State court administrators have put the Utah County Courthouse remodeling project on hold after being unable to persuade new County Commissioner Sid Sandberg last week to back the controversial project.

"I would say it's at least on hold, probably dead," Deputy State Court Administrator Gordon Bissegger said.Rather than push for remodeling the courthouse to better accommodate the 4th District Court and make the building seismically safer, he said, officials will present a proposal during a state legislative budget hearing Wednesday to collocate the district court in a new building with Provo's 4th Circuit Court, which now is housed in the Provo City Building.

On Thursday, local court administrator Mike Havemann, Bissegger and 4th District Judge Ray M. Harding "came to deliver an ultimatum," Sandberg said. "They said I needed to make my decision by 4 p.m. on Friday or the court administrator's office would withdraw the plan."

Sandberg, sworn in as a commissioner two weeks ago, said he has too many questions about the proposed lease agreement between the county and state and feels the public should be allowed more say.

"That makes it impossible for me to blindly endorse the plan at this point," he said. "There are just some things that have to be determined and answered before a decision is made."

Said Bissegger: "I don't think we presented it as an ultimatum. But from our perspective, the cost of remodeling the building and the bond package had been reviewed by state, the building people and the courts. The guidelines and the standards had been applied to the specs of the building, and there had been several public meetings on the issue."

With the budget hearing approaching Wednesday and in light of rising interest rates that would have increased the project's cost, "We needed to know (Sandberg's decision) as soon as possible," Bissegger said.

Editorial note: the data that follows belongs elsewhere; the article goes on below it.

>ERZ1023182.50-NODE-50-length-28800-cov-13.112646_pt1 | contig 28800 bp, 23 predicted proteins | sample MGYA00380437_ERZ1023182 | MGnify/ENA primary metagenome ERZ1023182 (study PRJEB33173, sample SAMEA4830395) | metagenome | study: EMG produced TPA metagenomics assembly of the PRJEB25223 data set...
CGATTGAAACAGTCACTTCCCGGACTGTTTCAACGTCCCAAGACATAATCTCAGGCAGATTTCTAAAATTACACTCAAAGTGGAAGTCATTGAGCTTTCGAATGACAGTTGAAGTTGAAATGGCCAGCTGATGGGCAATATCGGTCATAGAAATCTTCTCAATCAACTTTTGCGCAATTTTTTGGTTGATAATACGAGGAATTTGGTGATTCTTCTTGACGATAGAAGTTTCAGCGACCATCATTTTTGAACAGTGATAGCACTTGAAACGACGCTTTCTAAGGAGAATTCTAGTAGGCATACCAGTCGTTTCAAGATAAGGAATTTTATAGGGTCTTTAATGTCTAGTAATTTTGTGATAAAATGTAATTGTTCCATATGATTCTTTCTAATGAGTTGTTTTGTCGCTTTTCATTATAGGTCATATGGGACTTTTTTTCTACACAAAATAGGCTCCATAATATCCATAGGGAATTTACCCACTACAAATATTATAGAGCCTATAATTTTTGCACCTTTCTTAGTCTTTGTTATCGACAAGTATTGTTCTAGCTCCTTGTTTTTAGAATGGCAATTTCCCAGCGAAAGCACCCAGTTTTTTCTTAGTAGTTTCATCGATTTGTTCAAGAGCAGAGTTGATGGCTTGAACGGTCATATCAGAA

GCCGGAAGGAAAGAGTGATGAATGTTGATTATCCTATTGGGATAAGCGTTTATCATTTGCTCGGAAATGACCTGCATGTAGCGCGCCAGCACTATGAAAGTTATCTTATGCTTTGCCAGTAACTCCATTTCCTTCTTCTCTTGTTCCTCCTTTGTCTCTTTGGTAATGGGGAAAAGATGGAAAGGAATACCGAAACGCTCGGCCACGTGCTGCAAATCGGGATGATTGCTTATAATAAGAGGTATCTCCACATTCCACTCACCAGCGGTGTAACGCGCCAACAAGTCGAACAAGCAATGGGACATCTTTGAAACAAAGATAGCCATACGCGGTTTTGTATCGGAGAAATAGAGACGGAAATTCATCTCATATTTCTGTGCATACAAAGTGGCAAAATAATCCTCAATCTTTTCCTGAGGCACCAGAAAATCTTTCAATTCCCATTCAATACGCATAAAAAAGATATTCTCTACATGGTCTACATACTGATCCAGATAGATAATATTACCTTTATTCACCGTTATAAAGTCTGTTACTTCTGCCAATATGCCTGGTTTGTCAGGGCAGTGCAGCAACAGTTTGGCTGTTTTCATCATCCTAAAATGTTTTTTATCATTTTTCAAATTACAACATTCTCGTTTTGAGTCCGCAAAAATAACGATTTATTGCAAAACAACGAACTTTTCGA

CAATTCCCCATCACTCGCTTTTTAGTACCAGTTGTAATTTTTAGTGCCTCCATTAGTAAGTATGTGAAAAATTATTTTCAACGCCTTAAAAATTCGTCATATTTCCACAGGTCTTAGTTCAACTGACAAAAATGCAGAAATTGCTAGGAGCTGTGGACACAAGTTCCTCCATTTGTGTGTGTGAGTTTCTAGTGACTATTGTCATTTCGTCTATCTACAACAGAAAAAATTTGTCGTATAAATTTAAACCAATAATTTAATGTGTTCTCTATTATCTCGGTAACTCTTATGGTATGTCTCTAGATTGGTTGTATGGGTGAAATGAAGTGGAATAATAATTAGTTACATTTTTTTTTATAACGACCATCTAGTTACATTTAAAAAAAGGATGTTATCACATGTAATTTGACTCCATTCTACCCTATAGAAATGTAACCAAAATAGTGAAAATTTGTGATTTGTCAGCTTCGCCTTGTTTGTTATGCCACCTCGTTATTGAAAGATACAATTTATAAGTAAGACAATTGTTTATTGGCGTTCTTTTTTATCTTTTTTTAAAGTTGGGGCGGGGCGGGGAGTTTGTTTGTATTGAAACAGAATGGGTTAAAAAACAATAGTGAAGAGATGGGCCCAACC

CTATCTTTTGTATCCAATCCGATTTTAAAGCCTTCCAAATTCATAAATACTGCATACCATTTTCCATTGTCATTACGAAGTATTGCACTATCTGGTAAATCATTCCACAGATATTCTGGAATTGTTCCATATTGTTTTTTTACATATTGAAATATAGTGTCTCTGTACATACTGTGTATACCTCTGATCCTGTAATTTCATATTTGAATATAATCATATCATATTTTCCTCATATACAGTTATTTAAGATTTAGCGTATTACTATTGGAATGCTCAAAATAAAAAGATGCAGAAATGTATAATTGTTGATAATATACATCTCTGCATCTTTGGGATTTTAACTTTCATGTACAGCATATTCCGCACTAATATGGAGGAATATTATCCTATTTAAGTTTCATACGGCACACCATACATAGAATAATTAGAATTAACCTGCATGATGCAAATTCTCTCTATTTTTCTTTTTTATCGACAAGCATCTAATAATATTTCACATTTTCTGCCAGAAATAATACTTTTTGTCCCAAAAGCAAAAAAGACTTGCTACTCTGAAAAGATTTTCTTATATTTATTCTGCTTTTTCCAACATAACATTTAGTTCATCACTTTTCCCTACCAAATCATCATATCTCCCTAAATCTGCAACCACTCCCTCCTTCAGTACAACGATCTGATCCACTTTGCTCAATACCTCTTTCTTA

He said all that was lacking for officials to move ahead on the project was for county commissioners to approve a final lease agreement so it could be presented during the legislative budget hearing.

Under the remodeling proposal, county commissioners - acting as the Utah County Building Authority - would have issued $1 million in lease revenue bonds. The new funding would have been coupled with $1.8 million in revenue bonds left from the $13 million issued to build the new Utah County Regional Government Center.

Proceeds from leasing the courthouse to the state for the next 20 years would have been used to retire the bonds. The county would have realized no profit from the agreement.

Last month Commissioner Malcolm Beck and former Commissioner Gary Anderson approved the project's plans, specifications and costs. Commissioner Brent Morris, however, voted against the project, arguing that the proposal should go to voters.

He said the county should issue general obligation bonds, which, unlike lease revenue bonds, must be approved by voters. In addition, he said the proposal should again go before the Legislature's Interim Executive Committee because the plan had been changed since originally authorized.

Original plans called for remodeling that would have provided for the district and circuit courts to be housed in the courthouse.

"I'm happy," Morris said of hearing the project likely will be killed. "I would rather see the courts collocate anyway. It will save the taxpayers money. It's a better decision."

Bissegger said locating the district court in a new building with the circuit court probably won't be any more costly to taxpayers than the proposed remodeling. Under the alternative, he said, the state would lease the new building from Provo.

"We could probably do it for the same cost . . . as renting the County Courthouse from the county," he said. "We'll have some numbers to evaluate in time for the hearing on Wednesday."

Nevertheless, he said, "We believed all along we were doing what the county wanted us to do in terms of renovating the facility to meet our standards and guidelines, and at the same time preserve the aesthetics of the building. It's regretful that it appears we're not able to go ahead."

Sandberg said the county needs more say on future use of the courthouse. During the next three weeks, he said, public hearings will be held throughout the county so people can voice their opinions.